Two recent articles from the Harvard Business Review The IT Conversation We Should be Having and Huffington Post Tech Is Your Company Cloud Ready? 10 Factors for the CIOs to Consider centered around the changing role of the CIO or IT department in companies and the emergence of cloud computing as a critical feature in steering businesses to the future and creating efficiency in companies.

The HBR article stressed the importance of information technology and the role it must assume in every enterprise, whether a small business or large organization. HBR found that CEOs believe CIOs are not in sync with the new issues CEOs are facing and that CIOs do not have a strategy as far as opportunities that can support the business. The article stated that CIOs and IT “must be seen less as developing and deploying technology and more as a source of innovation and transformation that delivers business value, leveraging technology instead of directly delivering it.” The HuffPost continued in adding that cloud computing can be a positive aspect of the future of IT and that many companies can benefit from partnering and outsourcing aspects of their IT for better efficiency.

No matter the size of your company or organization, some version of cloud computing is in its future. From the most basic applicatoin, such as antivirus protection to more extensive cloud coverage. Most software manufacturers see the benefits of not having to deliver code with set schedules and as a result, IT departments are changing their approach. The most common fear of the cloud revolves around lost data, but the risk is really no different than challenges we face every day protecting internal networks. In fact, data centers that house virtual machines are probably the most secure.

As the HuffPost article stated, it is inevitable that some of your IT requirements will require the cloud in some form. The hybrid approach is a popular approach to the cloud today, the equivalent of standing in the shallow end of the pool before completely diving in. Businesses using this approach are accepting that some applications run better in the cloud, but they still want some of their services in house. If this approach works best for your company, having an experienced partner to walk you into the water is also the best solution. Managed Services providers are adept at and experienced in preparing, testing and combining in-house with hosted or SAAS applications. They provide technical requirements to transition smoothly and help users face the new challenge of bandwidth and remotely delivered applications.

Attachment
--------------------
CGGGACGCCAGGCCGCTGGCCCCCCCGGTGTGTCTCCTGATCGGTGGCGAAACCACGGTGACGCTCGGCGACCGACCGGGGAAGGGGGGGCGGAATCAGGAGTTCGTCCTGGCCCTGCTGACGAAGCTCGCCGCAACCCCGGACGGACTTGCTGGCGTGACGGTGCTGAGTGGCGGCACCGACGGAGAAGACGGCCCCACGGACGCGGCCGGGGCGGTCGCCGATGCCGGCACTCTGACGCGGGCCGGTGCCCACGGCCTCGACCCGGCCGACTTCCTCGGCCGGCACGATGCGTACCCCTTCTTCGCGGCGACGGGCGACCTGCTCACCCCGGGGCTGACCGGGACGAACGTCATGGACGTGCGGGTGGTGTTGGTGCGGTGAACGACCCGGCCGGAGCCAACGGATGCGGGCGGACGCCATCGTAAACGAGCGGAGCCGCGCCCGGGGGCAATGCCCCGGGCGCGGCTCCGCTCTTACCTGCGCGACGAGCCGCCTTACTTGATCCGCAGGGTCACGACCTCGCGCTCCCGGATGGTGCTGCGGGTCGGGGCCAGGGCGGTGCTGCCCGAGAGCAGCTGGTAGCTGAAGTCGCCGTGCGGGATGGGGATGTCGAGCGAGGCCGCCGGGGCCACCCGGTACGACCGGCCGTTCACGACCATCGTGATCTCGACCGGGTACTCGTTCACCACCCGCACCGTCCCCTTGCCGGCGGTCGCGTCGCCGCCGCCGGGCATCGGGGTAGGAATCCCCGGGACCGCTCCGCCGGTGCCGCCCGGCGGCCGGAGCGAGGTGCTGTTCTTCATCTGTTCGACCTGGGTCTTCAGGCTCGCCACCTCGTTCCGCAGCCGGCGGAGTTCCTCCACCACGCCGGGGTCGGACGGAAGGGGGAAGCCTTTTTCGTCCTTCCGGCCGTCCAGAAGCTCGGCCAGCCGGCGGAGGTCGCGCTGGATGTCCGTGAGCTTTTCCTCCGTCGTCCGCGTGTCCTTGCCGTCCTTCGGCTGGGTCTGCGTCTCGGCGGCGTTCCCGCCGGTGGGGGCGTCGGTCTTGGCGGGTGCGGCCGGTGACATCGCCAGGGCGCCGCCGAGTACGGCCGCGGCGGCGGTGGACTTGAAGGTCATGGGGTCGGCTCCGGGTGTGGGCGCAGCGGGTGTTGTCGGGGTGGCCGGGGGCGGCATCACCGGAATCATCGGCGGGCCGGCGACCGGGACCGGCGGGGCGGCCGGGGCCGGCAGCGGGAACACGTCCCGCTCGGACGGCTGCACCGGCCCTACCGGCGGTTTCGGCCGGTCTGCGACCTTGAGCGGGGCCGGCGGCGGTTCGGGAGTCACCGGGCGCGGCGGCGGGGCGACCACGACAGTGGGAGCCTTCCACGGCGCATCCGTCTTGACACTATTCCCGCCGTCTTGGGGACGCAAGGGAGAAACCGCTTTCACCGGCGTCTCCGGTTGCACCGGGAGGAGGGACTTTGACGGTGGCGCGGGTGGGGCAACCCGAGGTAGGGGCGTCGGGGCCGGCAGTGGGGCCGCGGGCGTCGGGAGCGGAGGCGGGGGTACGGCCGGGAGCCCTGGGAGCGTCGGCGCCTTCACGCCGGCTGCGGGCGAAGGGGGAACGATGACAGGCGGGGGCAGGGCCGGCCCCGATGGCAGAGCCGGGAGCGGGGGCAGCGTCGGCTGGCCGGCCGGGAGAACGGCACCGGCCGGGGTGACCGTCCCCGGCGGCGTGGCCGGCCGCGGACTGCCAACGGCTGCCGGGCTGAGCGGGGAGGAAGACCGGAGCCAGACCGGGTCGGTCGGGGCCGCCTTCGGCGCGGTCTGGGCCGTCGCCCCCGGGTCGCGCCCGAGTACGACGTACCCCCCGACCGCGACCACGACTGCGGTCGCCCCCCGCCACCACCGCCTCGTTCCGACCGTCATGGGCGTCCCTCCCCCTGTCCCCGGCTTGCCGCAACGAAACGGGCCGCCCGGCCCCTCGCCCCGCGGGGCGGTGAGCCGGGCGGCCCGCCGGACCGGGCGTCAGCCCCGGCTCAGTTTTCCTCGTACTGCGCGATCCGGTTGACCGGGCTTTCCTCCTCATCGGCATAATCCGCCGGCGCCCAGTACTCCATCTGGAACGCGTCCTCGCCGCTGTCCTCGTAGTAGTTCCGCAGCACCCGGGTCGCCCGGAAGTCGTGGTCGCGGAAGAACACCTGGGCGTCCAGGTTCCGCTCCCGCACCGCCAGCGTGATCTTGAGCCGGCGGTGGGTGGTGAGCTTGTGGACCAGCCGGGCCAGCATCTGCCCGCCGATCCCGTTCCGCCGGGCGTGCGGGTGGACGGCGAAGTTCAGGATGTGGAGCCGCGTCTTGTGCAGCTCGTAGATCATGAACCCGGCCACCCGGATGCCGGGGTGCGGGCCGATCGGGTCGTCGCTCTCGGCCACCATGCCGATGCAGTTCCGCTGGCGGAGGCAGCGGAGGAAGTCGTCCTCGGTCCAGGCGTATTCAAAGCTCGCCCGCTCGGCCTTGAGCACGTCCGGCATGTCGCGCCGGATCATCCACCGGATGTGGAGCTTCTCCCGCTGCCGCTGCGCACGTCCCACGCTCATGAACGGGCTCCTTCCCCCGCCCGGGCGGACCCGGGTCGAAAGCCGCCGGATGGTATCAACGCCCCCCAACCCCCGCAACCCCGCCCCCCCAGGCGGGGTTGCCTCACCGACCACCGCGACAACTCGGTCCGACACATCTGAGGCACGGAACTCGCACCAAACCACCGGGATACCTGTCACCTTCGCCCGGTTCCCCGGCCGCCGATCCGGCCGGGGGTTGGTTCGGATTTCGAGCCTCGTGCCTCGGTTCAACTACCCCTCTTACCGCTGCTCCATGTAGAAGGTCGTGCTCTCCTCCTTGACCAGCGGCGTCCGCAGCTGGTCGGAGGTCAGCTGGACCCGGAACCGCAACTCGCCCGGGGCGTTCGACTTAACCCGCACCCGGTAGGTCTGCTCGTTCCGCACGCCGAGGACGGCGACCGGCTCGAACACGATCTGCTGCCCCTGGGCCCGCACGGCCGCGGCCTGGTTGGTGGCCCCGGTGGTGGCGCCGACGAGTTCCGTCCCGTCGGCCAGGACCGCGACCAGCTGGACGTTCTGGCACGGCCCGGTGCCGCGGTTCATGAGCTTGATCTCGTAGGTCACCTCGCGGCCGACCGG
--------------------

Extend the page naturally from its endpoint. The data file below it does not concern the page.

Even with a hybrid approach to the cloud, there are significant cost savings. The expenses associated with buying, maintaining, servicing and licensing are reduced as are those of exchange servers for mail, etc., when it is replaced by hosted exchange.

The key is to start somewhere, even with a small measure, such as an antivirus in the cloud or hosted exchange for mail. Finding a partner to help coach, guide, counsel and be your Managed Service provider is beneficial to your organization’s smooth transtition to the cloud.

Contact us with further questions about moving to the cloud in any capacity and stay tuned for more articles on the cloud and your business.